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COMMERCIAL PROGRESS IN CHINA.

In the year 1786 a vessel of three As the years rolled on, trade with hundred and fifty tons burden sailed China increased; the merchants, of all from an American port for Canton. classes, found that foreign gold and She was the first to carry the flag of the silver were desirable things to gather United States to the shores of Cathay, into their possession, and that the teas and to begin a commerce that has since and silks and porcelain of the empire assumed enormous proportions. Euro- brought a remunerative price from those pean nations had carried on a limited who came to purchase. For a long trade with the Chinese before that time, time the foreigners trading with China but they were restricted to a single port, had no direct intercourse with the Genand their jealousy of each other prevent- eral Government, but dealt only with ed their adopting those measures of co- the local and provincial authorities. It operation that have recently proved so was not until after the famous “ Opium advantageous.

China was

averse to War” that diplomatic relations were opening her territory to foreign mer- opened with the court at Peking, and a chants, and regarded with suspicion all common policy adopted for all parts of their attempts to gain a foothold upon the empire, in its dealings with the outher soil. On the north, since 1727, the er world. Considering the extremely Russians had a single point of commer- conservative character of the Chinese, cial exchange, and by the treaty be- their adherence to old forms and custween Russia and China all the trade toms, their general unwillingness to do between the two nations was to be con- differently from their ancestors, and the ducted there. Two small cities, one not over-amiable character of the majorthoroughly Russian and the other as ity of the foreigners that went there to thoroughly Chinese, were founded, and trade, it is not surprising that many grew up, side by side, for the purposes years were required for commercial reof international commerce. The name lations to grow up and become permaof the Chinese city (Maimaichin) signi- nent. The wars between China and the fies" place of trade.” Along the whole Western powers did more than centuries northern frontier of the Celestial Empire of peace could have done to open the there was no other settlement of its Oriental eyes and teach the oldest naname or character. In the south was tion of the world that its superiority in the single point open to those who came age had not given it superiority in every to China by sea, while along the coast thing else. Austria's defeat on the field line, facing to the eastward, the ports of Sadowa, whose cannons' echoes are of the empire were sealed against for- still ringing in our ears, advanced and eign intrusion. Commerce between enlightened her more than a hundred China and the outer world was ham- years of peace and victory could have pered by many restrictions, and only the done, at her old rate of progress. The great profits derived from it served to victories of the allied forces in China, keep it alive. But once fairly estab- culminating in the capture of Peking lished, the barbarian merchants taught and dictation of terms by the foreign the slow-learning Chinese that the trade leaders, opened the way for a free interbrought advantage to all engaged in it. course between the East and West, and Step by step they pressed forward, to the immense advantages that an unreopen new ports and extend commercial stricted commerce is sure to bring to an relations, which were not likely to be industrious, energetic, and economical discontinued, if only a little time were people. allowed to show their value.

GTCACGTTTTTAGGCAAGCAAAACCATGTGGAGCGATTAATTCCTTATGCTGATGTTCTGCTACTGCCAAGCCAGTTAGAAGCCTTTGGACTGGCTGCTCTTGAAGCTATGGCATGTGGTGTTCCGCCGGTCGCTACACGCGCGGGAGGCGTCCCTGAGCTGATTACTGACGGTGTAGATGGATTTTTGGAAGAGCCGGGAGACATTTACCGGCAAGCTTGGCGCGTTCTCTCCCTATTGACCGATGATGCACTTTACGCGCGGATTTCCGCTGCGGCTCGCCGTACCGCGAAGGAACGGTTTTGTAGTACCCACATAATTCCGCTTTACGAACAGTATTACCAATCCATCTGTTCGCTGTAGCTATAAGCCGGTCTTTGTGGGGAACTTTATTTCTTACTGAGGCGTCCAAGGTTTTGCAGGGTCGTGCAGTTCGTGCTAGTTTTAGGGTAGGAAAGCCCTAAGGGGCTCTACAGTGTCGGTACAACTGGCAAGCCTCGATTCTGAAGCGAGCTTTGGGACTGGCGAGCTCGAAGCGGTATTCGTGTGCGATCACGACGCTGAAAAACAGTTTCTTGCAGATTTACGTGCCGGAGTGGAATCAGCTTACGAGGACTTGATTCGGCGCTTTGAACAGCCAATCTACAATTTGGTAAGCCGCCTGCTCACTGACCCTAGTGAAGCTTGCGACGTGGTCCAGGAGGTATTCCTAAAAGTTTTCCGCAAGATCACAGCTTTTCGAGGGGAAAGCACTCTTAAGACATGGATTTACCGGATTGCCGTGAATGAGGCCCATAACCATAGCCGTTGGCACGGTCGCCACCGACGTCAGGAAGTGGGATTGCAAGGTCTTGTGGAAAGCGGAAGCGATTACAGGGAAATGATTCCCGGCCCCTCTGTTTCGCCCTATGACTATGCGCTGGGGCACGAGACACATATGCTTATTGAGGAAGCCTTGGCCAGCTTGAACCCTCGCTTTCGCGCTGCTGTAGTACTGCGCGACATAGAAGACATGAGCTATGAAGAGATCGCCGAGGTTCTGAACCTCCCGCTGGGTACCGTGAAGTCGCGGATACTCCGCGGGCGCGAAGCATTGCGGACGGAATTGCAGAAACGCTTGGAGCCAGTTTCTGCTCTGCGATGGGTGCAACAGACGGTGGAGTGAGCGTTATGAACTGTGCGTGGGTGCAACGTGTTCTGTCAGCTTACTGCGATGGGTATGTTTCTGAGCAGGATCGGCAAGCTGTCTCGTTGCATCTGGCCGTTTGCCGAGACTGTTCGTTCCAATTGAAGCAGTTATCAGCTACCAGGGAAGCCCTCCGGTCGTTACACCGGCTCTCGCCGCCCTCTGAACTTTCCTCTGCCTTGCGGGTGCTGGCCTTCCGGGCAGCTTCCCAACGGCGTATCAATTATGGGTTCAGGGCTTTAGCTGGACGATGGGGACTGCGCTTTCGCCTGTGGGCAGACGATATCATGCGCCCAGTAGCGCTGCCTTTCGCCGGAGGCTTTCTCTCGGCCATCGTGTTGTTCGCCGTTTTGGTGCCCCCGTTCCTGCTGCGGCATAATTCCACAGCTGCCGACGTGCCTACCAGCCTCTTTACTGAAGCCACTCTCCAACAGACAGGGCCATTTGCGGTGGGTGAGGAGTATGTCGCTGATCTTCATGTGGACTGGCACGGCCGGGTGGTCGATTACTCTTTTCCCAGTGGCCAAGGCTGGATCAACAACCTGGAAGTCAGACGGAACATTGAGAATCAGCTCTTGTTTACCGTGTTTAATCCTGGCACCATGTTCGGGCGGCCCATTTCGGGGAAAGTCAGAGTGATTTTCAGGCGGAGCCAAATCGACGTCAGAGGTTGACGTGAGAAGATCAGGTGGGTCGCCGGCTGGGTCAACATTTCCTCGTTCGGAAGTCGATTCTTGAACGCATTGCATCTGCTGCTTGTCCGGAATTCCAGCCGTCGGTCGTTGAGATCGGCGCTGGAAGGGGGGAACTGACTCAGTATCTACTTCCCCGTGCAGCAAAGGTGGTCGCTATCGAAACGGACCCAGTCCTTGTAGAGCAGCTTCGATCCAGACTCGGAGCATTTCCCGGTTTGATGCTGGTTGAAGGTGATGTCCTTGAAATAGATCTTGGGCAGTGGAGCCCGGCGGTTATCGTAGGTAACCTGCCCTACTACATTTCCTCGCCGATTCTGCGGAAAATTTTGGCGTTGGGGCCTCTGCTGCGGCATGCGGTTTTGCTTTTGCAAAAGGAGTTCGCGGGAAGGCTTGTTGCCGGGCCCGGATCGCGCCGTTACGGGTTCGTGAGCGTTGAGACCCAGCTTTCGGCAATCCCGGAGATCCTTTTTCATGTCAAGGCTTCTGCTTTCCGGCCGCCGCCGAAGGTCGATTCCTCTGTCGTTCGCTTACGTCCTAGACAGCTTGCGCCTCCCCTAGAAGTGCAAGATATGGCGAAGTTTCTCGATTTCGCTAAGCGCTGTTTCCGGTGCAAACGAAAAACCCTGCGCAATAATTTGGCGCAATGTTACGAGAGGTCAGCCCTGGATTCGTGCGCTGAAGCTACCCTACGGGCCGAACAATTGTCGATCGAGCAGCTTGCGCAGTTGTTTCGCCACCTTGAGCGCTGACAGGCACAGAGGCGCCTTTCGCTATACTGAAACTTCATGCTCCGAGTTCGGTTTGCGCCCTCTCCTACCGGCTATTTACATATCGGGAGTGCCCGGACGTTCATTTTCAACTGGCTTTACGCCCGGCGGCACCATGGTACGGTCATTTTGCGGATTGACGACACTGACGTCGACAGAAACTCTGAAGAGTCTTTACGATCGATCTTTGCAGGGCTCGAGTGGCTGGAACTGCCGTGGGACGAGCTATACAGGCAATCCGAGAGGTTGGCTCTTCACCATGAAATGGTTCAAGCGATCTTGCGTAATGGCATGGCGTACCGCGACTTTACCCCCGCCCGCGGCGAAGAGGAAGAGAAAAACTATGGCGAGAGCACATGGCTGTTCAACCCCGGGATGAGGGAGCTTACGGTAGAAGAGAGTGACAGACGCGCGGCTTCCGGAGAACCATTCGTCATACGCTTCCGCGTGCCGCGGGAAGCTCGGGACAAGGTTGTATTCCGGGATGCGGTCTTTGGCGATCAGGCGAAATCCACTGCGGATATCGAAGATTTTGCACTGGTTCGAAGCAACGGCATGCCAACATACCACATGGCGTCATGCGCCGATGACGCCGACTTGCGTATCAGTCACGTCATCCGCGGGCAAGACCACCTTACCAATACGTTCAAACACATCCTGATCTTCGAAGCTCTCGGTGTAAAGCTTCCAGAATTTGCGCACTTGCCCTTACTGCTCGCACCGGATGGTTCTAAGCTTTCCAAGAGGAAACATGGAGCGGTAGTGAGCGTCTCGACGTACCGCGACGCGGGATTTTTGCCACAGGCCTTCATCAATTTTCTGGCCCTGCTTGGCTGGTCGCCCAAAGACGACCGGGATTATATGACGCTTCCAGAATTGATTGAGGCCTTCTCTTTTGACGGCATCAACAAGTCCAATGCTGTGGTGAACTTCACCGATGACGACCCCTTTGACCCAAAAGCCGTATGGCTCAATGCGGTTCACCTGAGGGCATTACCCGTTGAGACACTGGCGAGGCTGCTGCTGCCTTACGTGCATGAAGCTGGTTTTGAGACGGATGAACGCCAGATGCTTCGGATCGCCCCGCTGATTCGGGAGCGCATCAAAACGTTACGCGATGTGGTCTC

With a river-system unsurpassed by

use.